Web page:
Paul Culver’s gay past

It’s been 18 years since prosecutor Paul Culver pulled on a pair of surgical gloves to present butt plugs and leather g-strings to make his case in court.

Culver offered up that proud moment during the 1981 Barracks’ trial, when the Crown attorney successfully stuck two men with bawdy house charges.

It was one of the raids which presaged the vicious police assault on all of Toronto’s bathhouses, resulting in hundreds of arrests and thousands of dollars in property damage.

At the time, Culver insisted the ordeal was just another bawdy house trial, and begged that the court be wary of attempts to turn it into a political case.

Asked by The Body Politic magazine if more raids were likely, Culver said: “The police have a precedent now, and it wouldn’t surprise me.”

Culver “gingerly” presented naughty magazines to court in the Barracks case — along with a number of dildos, whips, chains and a cricket bat. There were more than 80 items in all.

Then Culver tried — unsuccessfully, the judge refused to allow it — to read all 2,500 names on the Barracks’ membership list into the public record.

Now 51 with 24 years as a prosecutor, Culver has worked his way to the head Crown’s job.

He’s said to oversee some 200,000 criminal cases annually.

Considered a premiere prosecutor, he more recently scored a murder conviction for schizophrenic Herbert Cheong in the death of Charlene Minkowski, a stranger pushed in front of a train.

Despite Cheong’s lengthy history of mental illness, Culver maintained that Cheong deserved a lengthy jail sentence.

Cheong was subsequently sentenced to life imprisonment without any chance of parole for 15 years.

This spring, The Toronto Star deemed Culver a candidate to replace outgoing police chief David Boothby. The paper reported that Culver “has gained tremendous respect from police, but it might be a hard sell to see him filling Boothby’s shoes, with sources saying a successor is more likely to come from the force itself.”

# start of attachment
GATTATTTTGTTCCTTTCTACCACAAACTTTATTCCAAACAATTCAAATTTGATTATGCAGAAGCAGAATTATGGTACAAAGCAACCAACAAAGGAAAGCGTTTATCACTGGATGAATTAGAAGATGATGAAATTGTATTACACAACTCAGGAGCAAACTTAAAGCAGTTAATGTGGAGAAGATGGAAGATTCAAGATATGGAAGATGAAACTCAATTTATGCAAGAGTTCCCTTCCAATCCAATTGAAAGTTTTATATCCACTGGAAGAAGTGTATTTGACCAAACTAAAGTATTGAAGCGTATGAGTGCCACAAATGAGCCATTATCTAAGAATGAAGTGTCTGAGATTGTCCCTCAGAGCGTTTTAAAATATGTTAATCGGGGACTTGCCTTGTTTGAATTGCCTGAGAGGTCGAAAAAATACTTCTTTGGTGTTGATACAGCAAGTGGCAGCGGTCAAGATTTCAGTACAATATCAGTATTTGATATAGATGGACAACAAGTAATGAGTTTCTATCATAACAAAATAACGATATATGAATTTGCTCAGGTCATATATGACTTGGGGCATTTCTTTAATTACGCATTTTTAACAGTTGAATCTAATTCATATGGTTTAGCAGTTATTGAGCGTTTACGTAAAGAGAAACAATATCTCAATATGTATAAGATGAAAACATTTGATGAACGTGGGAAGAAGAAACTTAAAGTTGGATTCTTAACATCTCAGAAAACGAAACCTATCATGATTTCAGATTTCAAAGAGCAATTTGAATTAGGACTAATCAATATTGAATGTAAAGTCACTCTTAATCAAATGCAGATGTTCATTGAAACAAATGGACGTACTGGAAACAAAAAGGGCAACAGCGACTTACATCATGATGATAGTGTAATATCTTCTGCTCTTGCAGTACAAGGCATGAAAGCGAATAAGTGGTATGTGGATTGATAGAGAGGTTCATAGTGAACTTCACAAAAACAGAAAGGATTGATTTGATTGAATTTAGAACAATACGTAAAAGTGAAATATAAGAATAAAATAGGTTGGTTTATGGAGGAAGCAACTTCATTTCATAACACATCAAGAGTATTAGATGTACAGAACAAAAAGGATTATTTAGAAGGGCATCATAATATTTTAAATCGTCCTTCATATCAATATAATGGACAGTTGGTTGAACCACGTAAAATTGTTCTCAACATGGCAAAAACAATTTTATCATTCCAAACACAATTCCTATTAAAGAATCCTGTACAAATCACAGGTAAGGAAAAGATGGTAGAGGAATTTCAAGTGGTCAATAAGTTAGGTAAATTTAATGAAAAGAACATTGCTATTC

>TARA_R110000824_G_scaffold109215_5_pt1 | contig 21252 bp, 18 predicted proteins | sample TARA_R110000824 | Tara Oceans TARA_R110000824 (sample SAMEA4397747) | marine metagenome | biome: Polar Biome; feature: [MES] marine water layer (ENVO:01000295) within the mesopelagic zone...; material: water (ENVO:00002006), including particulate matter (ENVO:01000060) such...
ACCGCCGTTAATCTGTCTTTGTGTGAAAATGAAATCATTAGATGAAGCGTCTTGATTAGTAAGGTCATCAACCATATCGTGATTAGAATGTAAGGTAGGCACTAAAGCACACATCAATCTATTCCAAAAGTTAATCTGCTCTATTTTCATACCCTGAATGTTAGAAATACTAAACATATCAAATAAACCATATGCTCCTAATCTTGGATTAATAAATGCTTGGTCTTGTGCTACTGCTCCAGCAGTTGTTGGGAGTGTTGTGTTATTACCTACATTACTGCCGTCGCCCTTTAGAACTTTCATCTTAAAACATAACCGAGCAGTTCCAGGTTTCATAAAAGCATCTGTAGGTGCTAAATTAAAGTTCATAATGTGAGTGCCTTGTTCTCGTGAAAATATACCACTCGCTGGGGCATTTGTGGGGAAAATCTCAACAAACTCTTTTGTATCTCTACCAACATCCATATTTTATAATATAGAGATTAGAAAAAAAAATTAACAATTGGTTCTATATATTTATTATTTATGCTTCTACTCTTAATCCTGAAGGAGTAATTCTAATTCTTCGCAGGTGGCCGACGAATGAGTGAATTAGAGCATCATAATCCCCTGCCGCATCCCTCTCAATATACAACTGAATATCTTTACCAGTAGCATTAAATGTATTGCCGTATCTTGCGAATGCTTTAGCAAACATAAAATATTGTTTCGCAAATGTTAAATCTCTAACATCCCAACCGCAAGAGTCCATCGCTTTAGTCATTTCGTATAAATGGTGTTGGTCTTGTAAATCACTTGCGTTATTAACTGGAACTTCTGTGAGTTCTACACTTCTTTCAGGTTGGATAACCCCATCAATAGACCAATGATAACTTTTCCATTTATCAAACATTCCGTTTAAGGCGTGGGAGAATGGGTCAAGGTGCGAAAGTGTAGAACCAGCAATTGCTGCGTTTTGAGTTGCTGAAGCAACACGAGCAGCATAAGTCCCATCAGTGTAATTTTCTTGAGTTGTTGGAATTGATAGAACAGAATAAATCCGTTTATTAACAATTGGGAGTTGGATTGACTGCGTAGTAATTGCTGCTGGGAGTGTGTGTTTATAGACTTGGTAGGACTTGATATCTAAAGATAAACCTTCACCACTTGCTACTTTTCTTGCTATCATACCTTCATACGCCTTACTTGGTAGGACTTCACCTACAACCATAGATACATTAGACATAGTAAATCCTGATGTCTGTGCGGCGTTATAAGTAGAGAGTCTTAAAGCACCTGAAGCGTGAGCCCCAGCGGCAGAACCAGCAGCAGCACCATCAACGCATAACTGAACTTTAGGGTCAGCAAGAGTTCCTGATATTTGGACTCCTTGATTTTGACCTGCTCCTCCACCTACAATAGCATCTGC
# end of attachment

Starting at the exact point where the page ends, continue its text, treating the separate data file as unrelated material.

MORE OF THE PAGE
Although the word on the street suggests that Culver is no longer as zealous in his prosecutions of homosexuals, he’s had an interesting youth.

Also back in 1981, Culver went up against teacher Don Franco, arguing that the buying of personals ad for sex partners turned his home into a public place – and a bawdy house to boot.

All this at a time when gay men were regularly vilified in the press. The publicity eventually forced Franco to resign from his job.

Many were aghast at the charge.

“Are you going to argue that the accused’s home is a public place?” Provincial Court Judge Maurice Charles queried Culver at the time.

According to The Body Politic, Culver hesitated, then said, “Under the circumstances, yes, your honour.”

Judge Charles leaned forward, then asked, “Are you serious, Mr Culver?”


Franco was the Toronto teacher who reported that a police officer was phoning school boards to let them know that certain teachers had been nabbed in the Barracks raid. A sergeant was reprimanded.

Days later, an officer entered Franco’s home pretending to be a gay man who had answered a classified ad Franco ran regularly.

Franco was acquitted.

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